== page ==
We’re Trail Testers for @dogsthathike! We get a quarterly box of goodies to test out, and we report back with what’s great and what isn’t. We received these cozy fleece-lined Muttluks right after the weather started to heat up in Southern California, so we wrote an original review based on our limited experience, then tested them in a real Minnesota winter (-10°F to 20°F) to see how they perform in snow. We’ve got one test left – wet, heavy California snow.
Price: $55 CAD on Muttluks.com, but they also appear to be available at Petco for $33.
Sizing and colors: Itty Bitty (1 – 1.5″ paw length) – XXL (4.75 – 5.25″ paw length) in black, blue, green, orange, purple, pink and red. Available in set of 4 only. Colors other than black might be hard to find in USA.
Long-time readers will remember that we reviewed the All-Weather Muttluks as part of our Boot Comparison Review about a year ago. They were the first set of boots we tried and I wasn’t impressed at the time – Robin got blisters (now we know that he gets blisters with most boots) and the raw edges inside were not what I was expecting at that price point. Dogs That Hike had us try the fleece-lined Muttluks this time around because the fleece lining makes for softer raw seams inside.
The Fleece Lined Originals are just like the All Weathers (suede sole, nylon upper, thicker nylon toe cap, and loose, stretchy leg cuff), but with the addition of a thin fleece liner. The lining makes them stiffer overall than the All Weathers (closer to a molded boot like Ruffwear Summit Trex or Hurtta Outbacks) and a little harder to cinch tightly around the ankle. However, I do really like the flat, reflective ankle straps, which are less bulky and more durable than Ruffwear, smoother and easier to tighten than Hurtta or Dogbooties.com, and stay stuck as well or better than any of the boots we’ve tried (with the caveat that I really, really love the stretch Velcro of Dogbooties.com, which keeps the boots on without fail).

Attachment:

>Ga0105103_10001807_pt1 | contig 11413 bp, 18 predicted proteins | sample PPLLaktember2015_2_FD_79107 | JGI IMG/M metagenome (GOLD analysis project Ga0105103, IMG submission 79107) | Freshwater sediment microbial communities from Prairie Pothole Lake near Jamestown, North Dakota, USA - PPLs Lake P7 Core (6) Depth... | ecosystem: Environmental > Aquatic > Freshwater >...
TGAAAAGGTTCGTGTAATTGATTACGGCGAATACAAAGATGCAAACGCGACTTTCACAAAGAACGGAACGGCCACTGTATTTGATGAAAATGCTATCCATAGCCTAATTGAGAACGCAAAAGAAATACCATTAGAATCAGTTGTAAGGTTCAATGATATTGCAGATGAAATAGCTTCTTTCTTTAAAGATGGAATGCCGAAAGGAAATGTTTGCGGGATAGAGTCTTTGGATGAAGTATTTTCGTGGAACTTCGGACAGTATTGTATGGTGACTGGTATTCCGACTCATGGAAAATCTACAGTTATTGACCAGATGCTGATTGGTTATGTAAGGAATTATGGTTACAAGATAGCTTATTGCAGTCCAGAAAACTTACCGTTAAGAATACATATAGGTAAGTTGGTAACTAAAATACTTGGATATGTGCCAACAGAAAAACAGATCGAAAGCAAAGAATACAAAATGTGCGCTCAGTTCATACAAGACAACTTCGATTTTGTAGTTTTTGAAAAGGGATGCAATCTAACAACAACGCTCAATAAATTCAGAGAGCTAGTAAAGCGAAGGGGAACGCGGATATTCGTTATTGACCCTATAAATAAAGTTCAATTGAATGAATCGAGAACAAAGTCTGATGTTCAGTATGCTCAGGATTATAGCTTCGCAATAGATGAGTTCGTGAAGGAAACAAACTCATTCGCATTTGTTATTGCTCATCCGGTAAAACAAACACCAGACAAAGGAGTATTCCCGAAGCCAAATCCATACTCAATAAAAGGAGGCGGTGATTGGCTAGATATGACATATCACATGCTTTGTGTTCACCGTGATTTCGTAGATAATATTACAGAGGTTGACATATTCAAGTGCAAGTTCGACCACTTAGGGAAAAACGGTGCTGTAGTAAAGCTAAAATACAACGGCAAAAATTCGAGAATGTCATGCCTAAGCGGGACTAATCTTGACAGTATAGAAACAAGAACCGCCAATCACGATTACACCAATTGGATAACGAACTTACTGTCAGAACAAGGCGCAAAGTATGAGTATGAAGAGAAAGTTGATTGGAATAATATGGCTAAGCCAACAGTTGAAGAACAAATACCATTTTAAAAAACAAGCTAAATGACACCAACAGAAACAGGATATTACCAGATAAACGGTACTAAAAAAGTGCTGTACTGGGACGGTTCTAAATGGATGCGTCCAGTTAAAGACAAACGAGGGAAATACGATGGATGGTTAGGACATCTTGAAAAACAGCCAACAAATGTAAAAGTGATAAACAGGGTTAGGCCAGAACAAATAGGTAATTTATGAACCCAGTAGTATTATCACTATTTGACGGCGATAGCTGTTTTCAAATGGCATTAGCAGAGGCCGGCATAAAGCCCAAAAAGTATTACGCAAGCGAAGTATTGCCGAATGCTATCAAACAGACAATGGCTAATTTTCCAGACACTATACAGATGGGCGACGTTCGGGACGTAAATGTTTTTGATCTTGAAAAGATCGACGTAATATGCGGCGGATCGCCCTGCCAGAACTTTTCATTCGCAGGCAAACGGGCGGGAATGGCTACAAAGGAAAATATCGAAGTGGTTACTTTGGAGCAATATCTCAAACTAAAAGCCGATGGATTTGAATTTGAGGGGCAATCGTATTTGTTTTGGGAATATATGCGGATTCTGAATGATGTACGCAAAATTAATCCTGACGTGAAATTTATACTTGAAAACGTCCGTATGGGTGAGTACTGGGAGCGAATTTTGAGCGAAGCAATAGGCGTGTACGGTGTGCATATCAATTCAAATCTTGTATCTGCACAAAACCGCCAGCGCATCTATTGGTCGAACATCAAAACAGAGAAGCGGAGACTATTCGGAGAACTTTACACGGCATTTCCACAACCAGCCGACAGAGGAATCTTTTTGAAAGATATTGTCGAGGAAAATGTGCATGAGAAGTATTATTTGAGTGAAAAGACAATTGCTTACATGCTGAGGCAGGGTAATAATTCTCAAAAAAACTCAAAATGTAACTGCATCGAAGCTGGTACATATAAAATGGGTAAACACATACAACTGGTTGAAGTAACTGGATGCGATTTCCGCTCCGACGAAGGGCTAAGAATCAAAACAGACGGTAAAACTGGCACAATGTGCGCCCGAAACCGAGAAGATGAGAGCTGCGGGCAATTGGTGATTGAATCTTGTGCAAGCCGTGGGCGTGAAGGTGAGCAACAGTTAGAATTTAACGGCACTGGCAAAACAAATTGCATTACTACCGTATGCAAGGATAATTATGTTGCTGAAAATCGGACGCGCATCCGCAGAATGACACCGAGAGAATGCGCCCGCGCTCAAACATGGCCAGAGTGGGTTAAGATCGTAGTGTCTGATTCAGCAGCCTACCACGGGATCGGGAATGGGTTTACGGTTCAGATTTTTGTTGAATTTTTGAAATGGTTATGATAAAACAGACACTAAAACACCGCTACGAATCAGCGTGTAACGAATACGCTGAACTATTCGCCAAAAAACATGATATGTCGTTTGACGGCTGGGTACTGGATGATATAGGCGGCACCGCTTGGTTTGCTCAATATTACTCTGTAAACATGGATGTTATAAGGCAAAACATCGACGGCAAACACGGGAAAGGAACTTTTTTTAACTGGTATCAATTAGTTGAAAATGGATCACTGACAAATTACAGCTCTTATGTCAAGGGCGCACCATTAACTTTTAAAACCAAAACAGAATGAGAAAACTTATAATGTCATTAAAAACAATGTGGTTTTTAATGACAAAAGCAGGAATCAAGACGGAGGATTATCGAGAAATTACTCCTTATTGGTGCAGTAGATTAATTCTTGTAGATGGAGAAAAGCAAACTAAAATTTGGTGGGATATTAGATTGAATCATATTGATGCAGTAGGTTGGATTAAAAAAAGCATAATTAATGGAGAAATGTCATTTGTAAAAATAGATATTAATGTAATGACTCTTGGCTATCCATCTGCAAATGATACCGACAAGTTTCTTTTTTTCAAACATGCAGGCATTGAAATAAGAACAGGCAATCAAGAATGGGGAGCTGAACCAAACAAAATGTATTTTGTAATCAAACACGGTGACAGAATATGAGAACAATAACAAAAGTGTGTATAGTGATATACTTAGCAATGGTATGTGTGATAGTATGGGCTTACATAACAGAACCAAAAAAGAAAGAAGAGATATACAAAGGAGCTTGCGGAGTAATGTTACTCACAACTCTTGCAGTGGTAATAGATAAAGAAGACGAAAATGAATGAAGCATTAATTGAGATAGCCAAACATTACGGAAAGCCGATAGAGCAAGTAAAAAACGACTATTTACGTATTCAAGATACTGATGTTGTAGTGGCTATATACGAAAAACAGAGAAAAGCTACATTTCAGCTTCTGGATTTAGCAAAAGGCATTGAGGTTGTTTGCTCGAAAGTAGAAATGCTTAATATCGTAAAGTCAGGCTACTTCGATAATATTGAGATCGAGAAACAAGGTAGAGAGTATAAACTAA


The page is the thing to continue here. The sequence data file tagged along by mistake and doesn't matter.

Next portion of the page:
The suede sole is much more durable than it sounds, and it’s quieter than rubber and has slightly better grip on dry and rocky trails (though due to the stiffness, the fleece-lined boots have less ground feel than the All-Weather. The cuff is tall and helps keep out shallow snow and a certain amount of dust, but it’s not snug enough to actually act as a gaiter – I wish there was a second velcro cinch at the top for this purpose.
My big gripe with the All Weathers still stands – these boots have raw edges on the insides. I find that pretty disappointing in a $55 set of boots, especially since on the fleece version, the liner could be sewn in reverse with the seams facing away from the foot. However, the raw edges on the Fleece Lined are softer and didn’t give Robin any blisters, unlike our experience with the All Weathers.
Muttluks sizing is different from all other boots we’ve tried – they’re sized based on paw LENGTH rather than paw WIDTH. I find this a little odd, since Robin’s front and back paws differ in width by half an inch and he’s worn two different sizes in all other boots, but all feet have the same length measurement (2.25″). That puts him right on the line between XXS and XS Muttluks (we ended up with XXS). There is a bit of wiggle room with soft boots compared to rubber soled boots, and despite the ridiculously tall cuffs especially on the back feet, they aren’t terribly large for him.